Since then, Jepsen has been criss-crossing the planet, appearing in Australia and the U.K., where the song has topped the charts.  She also spent five consecutive weeks at the peak of the Billboard Hot 100, and by the time you read this, sales will have probably passed the six million mark in North America alone.

And she’s been busily creating the full-length follow up to her Curiosity EP (released earlier this year), writing and recording with a cast of characters that includes LMFAO’s Redfoo, OneRepublic’s Ryan Tedder, Owl City and the fellow Canadians with which she’s built a creative core: her longtime guitarist Tavish Crowe, Marianas Trench singer-songwriter and frontman Josh Ramsay, and producer Ryan Stewart. To further complicate her life, she’s working on the album while doing TV promotional appearances for the single, appearing on numerous TV award shows, touring incessantly and opening for Bieber on his Believe tour, including a free show in Mexico City that reportedly drew 300,000 fans. “It has been a whirlwind, but a very enjoyable one,” Jepsen reports after an early morning arrival in L.A., following a gig in Ohio.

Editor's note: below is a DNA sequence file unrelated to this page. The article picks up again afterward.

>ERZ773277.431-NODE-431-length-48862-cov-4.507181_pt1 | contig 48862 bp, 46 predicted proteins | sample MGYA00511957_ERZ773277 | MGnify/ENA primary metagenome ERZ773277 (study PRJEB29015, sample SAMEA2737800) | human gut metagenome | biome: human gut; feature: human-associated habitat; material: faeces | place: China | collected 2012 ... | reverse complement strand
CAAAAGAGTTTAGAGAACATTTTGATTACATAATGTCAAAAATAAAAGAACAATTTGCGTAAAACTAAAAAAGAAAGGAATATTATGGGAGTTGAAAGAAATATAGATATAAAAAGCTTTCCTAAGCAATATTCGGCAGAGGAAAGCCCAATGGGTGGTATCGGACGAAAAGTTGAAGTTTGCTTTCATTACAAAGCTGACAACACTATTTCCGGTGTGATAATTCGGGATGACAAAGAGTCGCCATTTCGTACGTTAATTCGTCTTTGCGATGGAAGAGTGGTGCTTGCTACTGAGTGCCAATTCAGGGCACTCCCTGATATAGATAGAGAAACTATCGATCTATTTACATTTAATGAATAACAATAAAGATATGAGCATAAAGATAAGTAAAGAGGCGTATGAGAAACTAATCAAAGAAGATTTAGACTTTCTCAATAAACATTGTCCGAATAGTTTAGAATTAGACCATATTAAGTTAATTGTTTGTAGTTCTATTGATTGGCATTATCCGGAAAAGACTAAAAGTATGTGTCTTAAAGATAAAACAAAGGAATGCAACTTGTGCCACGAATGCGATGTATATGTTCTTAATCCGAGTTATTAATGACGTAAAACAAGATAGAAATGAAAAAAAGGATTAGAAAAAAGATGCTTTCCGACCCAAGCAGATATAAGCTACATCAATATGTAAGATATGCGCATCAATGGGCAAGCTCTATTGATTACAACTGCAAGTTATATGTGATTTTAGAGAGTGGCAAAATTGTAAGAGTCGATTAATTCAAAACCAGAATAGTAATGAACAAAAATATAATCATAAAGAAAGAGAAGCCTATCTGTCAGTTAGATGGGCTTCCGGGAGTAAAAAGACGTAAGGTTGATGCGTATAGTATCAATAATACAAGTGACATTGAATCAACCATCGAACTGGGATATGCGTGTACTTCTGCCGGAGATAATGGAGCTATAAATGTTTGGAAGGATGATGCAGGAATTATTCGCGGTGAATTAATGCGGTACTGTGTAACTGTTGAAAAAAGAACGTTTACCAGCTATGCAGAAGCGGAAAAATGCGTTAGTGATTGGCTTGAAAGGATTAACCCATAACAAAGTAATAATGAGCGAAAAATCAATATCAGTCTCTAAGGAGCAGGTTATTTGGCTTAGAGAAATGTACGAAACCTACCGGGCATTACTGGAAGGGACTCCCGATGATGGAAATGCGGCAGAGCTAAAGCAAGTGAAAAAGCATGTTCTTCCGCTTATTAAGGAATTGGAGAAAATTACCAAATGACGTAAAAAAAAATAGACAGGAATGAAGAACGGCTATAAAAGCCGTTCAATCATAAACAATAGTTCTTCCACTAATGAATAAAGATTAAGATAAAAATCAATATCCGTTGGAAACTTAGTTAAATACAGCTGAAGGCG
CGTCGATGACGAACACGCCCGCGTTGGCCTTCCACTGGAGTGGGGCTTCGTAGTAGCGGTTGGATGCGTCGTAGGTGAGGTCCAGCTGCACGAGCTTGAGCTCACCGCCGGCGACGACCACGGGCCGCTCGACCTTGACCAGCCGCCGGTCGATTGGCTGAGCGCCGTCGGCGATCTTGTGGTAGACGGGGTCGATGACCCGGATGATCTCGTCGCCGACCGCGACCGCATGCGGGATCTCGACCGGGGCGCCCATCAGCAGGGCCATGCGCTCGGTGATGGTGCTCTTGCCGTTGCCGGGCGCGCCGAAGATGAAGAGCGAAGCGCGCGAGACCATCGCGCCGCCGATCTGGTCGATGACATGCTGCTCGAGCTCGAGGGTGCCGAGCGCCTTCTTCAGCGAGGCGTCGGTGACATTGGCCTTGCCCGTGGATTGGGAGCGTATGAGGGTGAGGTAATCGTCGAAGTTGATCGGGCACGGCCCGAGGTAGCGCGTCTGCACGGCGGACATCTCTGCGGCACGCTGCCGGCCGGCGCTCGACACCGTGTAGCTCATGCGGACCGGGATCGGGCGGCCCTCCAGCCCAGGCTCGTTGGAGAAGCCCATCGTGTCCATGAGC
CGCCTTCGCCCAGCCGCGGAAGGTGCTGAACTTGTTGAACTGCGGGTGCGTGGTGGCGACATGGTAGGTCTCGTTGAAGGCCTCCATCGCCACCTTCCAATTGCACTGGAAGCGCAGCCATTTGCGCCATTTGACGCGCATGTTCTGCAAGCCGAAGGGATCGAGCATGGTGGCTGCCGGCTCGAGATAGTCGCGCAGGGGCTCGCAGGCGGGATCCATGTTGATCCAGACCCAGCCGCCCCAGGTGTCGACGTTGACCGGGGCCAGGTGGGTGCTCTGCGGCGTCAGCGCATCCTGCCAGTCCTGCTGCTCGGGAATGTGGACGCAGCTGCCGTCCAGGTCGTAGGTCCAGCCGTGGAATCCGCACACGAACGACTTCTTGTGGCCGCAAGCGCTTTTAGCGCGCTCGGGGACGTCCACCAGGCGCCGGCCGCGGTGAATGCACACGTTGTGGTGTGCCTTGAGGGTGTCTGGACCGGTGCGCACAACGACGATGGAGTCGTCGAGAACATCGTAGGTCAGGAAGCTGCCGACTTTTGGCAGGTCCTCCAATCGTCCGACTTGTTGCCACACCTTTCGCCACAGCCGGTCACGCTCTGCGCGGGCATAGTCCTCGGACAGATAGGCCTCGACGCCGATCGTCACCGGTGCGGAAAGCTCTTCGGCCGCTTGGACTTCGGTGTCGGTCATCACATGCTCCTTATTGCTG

So how did she come to write her flirty anthem of instant attraction that has taken the world by storm?

“The first line of the song, the phrase line, ‘Before you came into my life, I missed you so bad,’ was something I was just humming to myself while I was hanging out at my uncle’s house in Mission,” Jepsen explains. “It was written for a guy I’m seeing today, my boyfriend – the idea that I knew that something was missing and it was him.”

Jepsen further fleshed out the idea with Crowe. “It was kind of an acoustic song that my Tavish and I were jamming on when we were on the road together,” says Jepsen.